Project description:Economic disadvantage is related to a higher risk of adulthood obesity, but few studies have considered whether changes in economic circumstances depend on a person's body mass index (BMI) trajectory. We identified latent BMI trajectories among midlife and ageing Finns and captured individual-level changes in economic circumstances within the BMI trajectories utilizing sequence analysis. We used the Helsinki Health Study cohort data of initially 40-60-year-old Finnish municipal employees, with four survey questionnaire phases (2000-2017). Each survey included identical questions on height and weight, and on economic circumstances incorporating household income and current economic difficulties. Based on computed BMI, we identified participants' (n = 7105; 82% women) BMI trajectories over the follow-up using group-based trajectory modeling. Four BMI trajectories were identified: stable healthy weight (34% of the participants), stable overweight (42%), overweight to class I obesity (20%), and stable class II obesity (5%). Lower household income level and having economic difficulties became more common and persistent when moving from lower- to higher-level BMI trajectories. Differences in household income widened over the follow-up between the trajectory groups, whereas economic difficulties decreased equally in all trajectory groups over time. Our study provides novel information on the dynamic interplay between long-term BMI changes and economic circumstances.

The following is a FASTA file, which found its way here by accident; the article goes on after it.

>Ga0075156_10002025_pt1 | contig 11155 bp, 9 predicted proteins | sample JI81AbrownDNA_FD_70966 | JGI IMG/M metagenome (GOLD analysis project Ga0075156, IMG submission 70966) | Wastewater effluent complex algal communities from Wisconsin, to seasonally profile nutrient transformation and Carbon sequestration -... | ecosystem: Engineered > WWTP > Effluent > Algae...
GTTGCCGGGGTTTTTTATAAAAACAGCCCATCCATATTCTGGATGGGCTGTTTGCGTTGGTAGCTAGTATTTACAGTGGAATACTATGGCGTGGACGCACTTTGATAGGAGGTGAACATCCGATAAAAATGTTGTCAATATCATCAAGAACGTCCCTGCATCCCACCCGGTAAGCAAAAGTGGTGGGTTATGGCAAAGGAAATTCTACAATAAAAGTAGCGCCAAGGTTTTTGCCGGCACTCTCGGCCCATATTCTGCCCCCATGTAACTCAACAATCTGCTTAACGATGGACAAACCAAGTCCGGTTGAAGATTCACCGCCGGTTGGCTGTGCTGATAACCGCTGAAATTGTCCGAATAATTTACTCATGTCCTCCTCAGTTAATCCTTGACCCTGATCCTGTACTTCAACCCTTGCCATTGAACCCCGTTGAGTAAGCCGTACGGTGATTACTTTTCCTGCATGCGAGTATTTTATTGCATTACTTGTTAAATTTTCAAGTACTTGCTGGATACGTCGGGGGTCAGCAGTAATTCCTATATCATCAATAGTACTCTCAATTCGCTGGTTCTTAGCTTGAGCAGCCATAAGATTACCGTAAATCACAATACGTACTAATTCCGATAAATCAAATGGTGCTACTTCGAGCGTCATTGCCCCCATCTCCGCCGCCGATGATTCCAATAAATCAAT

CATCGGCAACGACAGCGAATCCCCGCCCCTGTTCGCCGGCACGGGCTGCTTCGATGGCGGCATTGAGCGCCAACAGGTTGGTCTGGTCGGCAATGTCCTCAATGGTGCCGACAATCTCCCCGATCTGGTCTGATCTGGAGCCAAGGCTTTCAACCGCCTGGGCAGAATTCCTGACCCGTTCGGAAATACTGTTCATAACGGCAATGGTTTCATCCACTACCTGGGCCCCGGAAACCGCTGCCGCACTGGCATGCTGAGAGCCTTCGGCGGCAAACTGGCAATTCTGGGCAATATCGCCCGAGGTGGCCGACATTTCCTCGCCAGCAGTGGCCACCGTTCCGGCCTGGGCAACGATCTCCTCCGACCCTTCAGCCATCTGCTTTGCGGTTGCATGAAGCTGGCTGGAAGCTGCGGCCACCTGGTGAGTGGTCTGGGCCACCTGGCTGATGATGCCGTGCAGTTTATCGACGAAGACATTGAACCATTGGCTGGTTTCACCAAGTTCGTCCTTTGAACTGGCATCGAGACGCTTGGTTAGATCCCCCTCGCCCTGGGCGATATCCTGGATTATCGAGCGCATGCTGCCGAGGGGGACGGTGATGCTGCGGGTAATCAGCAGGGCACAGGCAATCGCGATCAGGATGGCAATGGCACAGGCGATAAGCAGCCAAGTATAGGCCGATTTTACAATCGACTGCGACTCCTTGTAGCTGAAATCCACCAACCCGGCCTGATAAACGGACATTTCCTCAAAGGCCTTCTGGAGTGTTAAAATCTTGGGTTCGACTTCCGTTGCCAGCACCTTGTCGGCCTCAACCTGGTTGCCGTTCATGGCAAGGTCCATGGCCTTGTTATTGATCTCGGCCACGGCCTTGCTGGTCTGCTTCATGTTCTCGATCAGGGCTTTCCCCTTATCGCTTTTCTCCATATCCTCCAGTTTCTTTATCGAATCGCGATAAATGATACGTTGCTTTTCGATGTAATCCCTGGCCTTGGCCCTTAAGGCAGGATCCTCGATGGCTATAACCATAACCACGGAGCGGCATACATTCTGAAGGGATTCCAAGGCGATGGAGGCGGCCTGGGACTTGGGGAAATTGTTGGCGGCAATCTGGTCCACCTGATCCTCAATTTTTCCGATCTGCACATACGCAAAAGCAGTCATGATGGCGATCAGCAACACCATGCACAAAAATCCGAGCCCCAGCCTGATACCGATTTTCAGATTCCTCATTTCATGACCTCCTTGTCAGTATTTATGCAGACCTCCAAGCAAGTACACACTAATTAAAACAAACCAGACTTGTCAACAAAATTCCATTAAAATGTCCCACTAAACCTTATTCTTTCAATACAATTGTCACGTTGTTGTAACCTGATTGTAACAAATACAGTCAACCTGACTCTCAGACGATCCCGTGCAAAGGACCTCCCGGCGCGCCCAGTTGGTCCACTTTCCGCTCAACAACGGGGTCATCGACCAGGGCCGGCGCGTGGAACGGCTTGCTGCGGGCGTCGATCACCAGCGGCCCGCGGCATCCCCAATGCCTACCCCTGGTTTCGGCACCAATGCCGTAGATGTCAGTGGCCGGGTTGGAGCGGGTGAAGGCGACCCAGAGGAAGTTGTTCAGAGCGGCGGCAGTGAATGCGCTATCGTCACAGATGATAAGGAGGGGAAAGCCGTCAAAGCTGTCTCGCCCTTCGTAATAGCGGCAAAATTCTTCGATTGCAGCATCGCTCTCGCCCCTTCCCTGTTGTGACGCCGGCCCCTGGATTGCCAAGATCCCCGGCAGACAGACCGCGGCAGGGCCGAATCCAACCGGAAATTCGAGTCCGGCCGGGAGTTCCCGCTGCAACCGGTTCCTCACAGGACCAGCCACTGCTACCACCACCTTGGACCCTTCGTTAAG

Project description:People's economic difficulties are associated with their health, but consequences of changes in economic difficulties are less understood. We aimed to examine the associations between changes in economic difficulties and subsequent sickness absence while considering socioeconomic circumstances and other covariates.A prospective cohort study.Helsinki, Finland.Municipal employees of the City of Helsinki, Finland (n=3859), who were respondents to the baseline (2000-2002) and follow-up (2007) questionnaire surveys and had register-based follow-up data on sickness absence until the end of 2010.Self-certified short (1-3 days) and medically certified intermediate (4-14 days) and long (15+ days) sickness absence spells were examined using employer's personnel register data.Persistent frequent economic difficulties predicted short (rate ratios (RR) 1.66 95% CI 1.49 to 1.86), intermediate (RR 2.13 95% CI 1.85 to 2.45) and long (RR 2.18 95% CI 1.75 to 2.70) sickness absence spells. Increasing economic difficulties similarly predicted sickness absence spells. The risks were somewhat stronger the longer the absence, and remained although attenuated somewhat after full adjustment. Weak risks were found also for persistent occasional economic difficulties and decreasing economic difficulties, and they attenuated further after full adjustments.Changes in economic difficulties predict subsequent sickness absence even after considering income, baseline health and other covariates. Thus economic difficulties should be considered when addressing causes of sickness absence.